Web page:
Let's use a small example to illustrate the solution approach described above. Suppose we have the following array of integers, which represents the numbers on the chalkboard: nums = [1, 1, 2].

Now, let's walk through the logic:

  1. First, we count the number of elements in nums. There are three elements, so the count is odd. This means that we can't immediately decide Alice wins based on the even-count condition.

  2. Next, we calculate the XOR of all elements: 1 XOR 1 XOR 2. In binary, this is 01 XOR 01 XOR 10. The XOR of the first two 1s cancels each other out, leaving us with 0 XOR 2, which equals 2. The result is non-zero, so we now know that the game will not be decided by the initial XOR being 0.

Because both conditions for Alice to win (an even number of elements and an initial XOR of 0) are not met, the solution approach will return false. This indicates that, under optimal play, Bob will have the winning strategy in this scenario.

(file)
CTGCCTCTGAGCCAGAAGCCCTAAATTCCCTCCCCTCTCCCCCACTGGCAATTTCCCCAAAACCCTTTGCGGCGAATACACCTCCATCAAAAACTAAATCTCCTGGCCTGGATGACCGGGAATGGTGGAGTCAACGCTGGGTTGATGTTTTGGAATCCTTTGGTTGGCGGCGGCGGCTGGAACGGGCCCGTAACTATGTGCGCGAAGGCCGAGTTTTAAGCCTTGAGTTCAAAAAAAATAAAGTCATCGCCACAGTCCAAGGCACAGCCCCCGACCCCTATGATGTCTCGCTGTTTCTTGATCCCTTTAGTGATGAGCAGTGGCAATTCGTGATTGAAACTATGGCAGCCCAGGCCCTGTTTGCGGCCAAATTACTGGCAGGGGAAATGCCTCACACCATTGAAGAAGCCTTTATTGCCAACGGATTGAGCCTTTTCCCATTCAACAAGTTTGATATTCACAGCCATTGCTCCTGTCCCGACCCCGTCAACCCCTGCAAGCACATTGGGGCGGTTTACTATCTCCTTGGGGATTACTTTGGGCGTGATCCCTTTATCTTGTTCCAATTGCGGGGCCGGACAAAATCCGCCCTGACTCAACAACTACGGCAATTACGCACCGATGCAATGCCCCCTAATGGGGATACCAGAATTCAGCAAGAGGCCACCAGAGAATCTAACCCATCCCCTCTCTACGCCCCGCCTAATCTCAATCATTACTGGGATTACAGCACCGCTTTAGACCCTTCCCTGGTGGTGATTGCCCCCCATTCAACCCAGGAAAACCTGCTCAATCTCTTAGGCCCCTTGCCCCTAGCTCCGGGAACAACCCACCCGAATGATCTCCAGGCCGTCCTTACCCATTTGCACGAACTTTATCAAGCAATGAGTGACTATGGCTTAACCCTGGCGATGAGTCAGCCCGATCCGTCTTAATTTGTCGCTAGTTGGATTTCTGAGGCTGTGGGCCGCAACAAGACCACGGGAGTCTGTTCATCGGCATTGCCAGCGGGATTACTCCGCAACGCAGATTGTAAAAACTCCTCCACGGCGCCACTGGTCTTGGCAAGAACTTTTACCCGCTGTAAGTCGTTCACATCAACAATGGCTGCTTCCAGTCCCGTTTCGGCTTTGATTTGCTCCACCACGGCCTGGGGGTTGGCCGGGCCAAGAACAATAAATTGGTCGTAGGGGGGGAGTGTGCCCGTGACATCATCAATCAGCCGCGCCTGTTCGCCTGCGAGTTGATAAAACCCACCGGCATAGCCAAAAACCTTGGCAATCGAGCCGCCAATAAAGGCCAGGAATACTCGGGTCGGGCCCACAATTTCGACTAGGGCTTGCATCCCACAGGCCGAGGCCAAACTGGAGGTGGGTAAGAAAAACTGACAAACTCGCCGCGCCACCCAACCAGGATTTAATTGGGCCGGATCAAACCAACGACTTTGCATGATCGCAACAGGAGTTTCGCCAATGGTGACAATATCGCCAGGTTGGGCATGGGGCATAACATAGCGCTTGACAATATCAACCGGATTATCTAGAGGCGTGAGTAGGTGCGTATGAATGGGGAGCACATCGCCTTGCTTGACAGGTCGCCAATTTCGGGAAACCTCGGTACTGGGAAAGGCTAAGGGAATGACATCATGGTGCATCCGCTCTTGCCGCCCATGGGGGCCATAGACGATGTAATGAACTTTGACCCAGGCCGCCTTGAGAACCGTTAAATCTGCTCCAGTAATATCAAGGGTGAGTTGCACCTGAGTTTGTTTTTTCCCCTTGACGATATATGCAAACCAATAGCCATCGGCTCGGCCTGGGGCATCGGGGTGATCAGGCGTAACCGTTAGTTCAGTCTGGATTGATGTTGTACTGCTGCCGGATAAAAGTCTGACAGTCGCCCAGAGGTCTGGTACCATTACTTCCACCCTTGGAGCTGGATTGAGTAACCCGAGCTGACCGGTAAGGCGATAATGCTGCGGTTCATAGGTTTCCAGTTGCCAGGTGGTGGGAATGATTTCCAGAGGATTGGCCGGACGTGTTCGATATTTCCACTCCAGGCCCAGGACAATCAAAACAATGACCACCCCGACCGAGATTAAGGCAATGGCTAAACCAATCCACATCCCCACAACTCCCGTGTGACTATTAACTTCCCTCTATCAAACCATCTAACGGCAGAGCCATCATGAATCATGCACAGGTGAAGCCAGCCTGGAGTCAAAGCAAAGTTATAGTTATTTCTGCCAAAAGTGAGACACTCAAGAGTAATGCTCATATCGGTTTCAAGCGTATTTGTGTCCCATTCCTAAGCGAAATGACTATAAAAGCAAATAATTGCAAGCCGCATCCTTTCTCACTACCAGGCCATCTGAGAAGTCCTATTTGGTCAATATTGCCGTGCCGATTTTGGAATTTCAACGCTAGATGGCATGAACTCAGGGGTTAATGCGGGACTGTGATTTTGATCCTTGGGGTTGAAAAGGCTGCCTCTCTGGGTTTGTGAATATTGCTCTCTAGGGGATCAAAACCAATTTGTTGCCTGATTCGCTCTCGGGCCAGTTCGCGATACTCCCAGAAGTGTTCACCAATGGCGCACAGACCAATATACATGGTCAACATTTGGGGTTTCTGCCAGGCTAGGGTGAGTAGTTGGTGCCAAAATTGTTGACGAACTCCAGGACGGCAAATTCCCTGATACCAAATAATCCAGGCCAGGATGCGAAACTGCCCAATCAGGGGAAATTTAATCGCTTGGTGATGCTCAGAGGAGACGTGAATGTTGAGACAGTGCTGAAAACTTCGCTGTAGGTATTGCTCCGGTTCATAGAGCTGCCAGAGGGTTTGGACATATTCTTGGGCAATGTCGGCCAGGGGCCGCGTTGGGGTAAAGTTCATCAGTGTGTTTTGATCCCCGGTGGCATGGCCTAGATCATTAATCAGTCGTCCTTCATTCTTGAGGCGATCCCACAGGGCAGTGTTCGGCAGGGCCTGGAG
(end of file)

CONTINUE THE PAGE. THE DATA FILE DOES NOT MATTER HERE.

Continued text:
Solution Implementation

1from functools import reduce
2from operator import xor
3from typing import List
5class Solution:
6    def xor_game(self, nums: List[int]) -> bool:
7        # The xor game can be won in two scenarios:
8        # 1. If the length of the list nums is even, the player starting can always win
9        # by pairing up the numbers and xoring each pair.
10        if len(nums) % 2 == 0:
11            return True
12        # 2. If the xor of all numbers in the list nums is 0, the player can also win,
13        # because no matter how the other player picks a number, the first player can
14        # always choose a number that will reset the xor back to 0.
15        else:
16            # reduce applies the xor operator cumulatively to the items of nums,
17            # from left to right, so as to reduce the iterable nums to a single value.
18            return reduce(xor, nums) == 0
20# Example usage:
21# sol = Solution()
22# print(sol.xor_game([1, 1, 2]))  # Outputs: True, because len(nums) is odd but xor of all numbers is 0
1class Solution {
3    // Method to check if the XOR game can be won.
4    public boolean xorGame(int[] nums) {
5        // Check for two conditions:
6        // 1. If the length of the array is even, the player starting the game can always win.